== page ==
At this point we realize once again that Els is not a doctor. And that actual protocols are in place to build speed safely. And players adding speed are now almost universal.

But like everything physical, there are limits.

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So Els is worried.

But maybe there is a solution. At least says Bryson DeChambeau, who clearly opted for speed.

We’ll end things here with this exchange he had last year with teacher and analyst Mark Immelman Immelmans On the track Podcast.

In it, DeChambeau said that his work with Kyle Berkshire and other long drive celebrities showed that “it doesn’t matter how fast you swing the golf club” to generate more speed.

“Like the November Masters, I just swung as fast as I could. Back and forth as fast as I can,” DeChambeau said. “So from start to impact it was super fast. That doesn’t mean I’m going to swing fast. … In order to reach the highest speed at a given time, you must have time to accelerate. And distance.”

“Like Talladega versus Bristol Speedways,” Immelman said, referring to NASCAR’s longest track and one of its shortest.

“You have to have time – you can have a huge engine and get there very quickly, but this is a shorter distance, right,” DeChambeau said. “Or you can get there by doing a super long swing that puts the same amount of acceleration on it. So you want something that has the same acceleration over a longer period of time, allowing you to reach higher speeds.

“That’s why people walk faster when they swing slower and more gently. Because the muscles’ stretch-shortening cycle is much more efficient because there is no tension. The tension is what completely ruins the stretch-shortening cycle. It’s like a rubber band that you pull back and let go. If people swing gently and take a little longer on the back of the club and give themselves more time going up, they have the opportunity to accelerate the club much more efficiently through the stretch-shortening cycle and hit it further.

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“So I just tried to swing as fast as I could to get as far as possible. Well, that caused a concussion. It’s obviously not the right way. So don’t try to swing quickly when hitting hard. The key is to hit further, achieve faster ball speed and faster clubhead speed at the right moment. You don’t need to accelerate the club really quickly. You must reduce speed until impact. So in order to generate more speed through the ball, you have to make a longer, softer and wider swing. And if you can do that and load and then unload the wrists and stay upright at impact – don’t shrink, because that increases the lever length and you can rip the club much faster – then you produce more speed in the golf swing. And I realized that after I saw Kyle.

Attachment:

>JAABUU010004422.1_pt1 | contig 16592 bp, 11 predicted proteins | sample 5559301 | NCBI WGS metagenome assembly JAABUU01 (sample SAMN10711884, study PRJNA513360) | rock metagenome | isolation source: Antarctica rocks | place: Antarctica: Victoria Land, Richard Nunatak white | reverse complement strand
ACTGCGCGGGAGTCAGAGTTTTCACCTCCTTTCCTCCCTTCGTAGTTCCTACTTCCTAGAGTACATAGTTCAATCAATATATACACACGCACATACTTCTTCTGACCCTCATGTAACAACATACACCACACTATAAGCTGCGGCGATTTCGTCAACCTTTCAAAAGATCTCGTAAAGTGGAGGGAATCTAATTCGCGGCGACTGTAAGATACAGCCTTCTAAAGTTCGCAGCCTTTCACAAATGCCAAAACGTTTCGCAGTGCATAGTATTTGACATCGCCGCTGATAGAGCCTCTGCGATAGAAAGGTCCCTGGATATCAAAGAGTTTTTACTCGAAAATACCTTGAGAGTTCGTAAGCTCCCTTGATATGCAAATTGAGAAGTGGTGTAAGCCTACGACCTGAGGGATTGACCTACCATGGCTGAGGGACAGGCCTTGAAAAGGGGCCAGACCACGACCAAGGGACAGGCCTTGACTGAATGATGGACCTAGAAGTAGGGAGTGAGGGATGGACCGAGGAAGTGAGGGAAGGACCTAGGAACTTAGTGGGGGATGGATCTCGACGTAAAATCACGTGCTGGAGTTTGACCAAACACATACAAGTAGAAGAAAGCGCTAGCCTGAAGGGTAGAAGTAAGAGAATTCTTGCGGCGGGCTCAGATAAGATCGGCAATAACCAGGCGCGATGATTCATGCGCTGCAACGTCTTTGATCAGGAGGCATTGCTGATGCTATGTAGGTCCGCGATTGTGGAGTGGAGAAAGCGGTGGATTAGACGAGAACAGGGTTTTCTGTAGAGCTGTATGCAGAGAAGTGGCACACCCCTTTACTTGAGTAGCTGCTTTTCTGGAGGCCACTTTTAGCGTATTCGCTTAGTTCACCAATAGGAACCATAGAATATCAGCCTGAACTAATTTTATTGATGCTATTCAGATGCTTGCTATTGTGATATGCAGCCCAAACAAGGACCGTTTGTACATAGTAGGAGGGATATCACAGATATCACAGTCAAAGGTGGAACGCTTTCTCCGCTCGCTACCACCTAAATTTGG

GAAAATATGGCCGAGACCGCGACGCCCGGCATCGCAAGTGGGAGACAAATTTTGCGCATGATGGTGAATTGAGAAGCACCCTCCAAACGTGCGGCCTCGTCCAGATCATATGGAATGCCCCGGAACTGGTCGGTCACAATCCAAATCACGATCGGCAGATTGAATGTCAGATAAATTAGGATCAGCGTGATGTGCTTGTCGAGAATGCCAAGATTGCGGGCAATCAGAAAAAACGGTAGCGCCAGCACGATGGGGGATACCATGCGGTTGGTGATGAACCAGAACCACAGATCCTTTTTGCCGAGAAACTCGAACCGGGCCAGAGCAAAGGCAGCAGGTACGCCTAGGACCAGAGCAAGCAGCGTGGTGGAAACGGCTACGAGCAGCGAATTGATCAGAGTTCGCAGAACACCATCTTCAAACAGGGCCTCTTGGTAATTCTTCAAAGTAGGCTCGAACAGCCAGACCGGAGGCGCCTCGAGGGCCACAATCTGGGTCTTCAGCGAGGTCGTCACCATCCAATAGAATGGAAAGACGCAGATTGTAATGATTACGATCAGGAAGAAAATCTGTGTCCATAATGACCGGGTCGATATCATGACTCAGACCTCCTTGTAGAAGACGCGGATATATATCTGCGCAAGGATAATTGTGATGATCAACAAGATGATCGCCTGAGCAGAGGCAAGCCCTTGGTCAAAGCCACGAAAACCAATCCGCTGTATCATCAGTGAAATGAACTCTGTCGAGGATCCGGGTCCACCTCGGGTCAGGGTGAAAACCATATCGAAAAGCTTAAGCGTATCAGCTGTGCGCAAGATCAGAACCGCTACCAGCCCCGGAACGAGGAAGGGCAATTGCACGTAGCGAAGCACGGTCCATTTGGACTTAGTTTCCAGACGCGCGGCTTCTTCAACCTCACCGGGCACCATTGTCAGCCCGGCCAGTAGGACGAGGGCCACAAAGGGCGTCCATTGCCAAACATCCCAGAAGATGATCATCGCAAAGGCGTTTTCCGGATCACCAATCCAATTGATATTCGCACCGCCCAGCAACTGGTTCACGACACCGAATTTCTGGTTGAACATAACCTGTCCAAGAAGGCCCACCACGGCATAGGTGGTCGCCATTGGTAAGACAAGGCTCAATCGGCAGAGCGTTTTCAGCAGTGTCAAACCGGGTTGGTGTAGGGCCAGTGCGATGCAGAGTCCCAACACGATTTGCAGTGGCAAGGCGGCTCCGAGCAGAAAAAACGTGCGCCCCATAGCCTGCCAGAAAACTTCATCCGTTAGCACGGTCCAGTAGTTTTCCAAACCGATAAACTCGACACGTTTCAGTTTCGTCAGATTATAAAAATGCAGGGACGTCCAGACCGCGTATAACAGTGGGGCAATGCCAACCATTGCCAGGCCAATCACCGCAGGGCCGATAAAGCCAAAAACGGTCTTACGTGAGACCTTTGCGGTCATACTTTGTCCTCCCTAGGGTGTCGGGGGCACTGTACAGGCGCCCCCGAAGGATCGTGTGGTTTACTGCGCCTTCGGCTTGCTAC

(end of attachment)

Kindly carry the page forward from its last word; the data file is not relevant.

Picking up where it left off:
“We synchronized both of our golf swings. His golf swing took almost 0.2 seconds longer. .2 seconds longer. I had a faster swing and it was 20 miles per hour faster. At that point I was hovering around 135 and he was almost at 155.”


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Nick Piastowski

Nick Piastowski Publisher

Nick Piastowski is a senior editor at and Golf Magazine. In his role, he is responsible for editing, writing and developing stories across golf. And when he’s not writing about ways to hit the golf ball farther and straighter, the Milwaukee native is probably playing the game, hitting the ball left, right and short, and drinking a cold beer to wash away his score. You can contact him about any of these topics – his stories, his playing or his beers – at One of the smoothest players of all time issues a frightening warning about swing speeds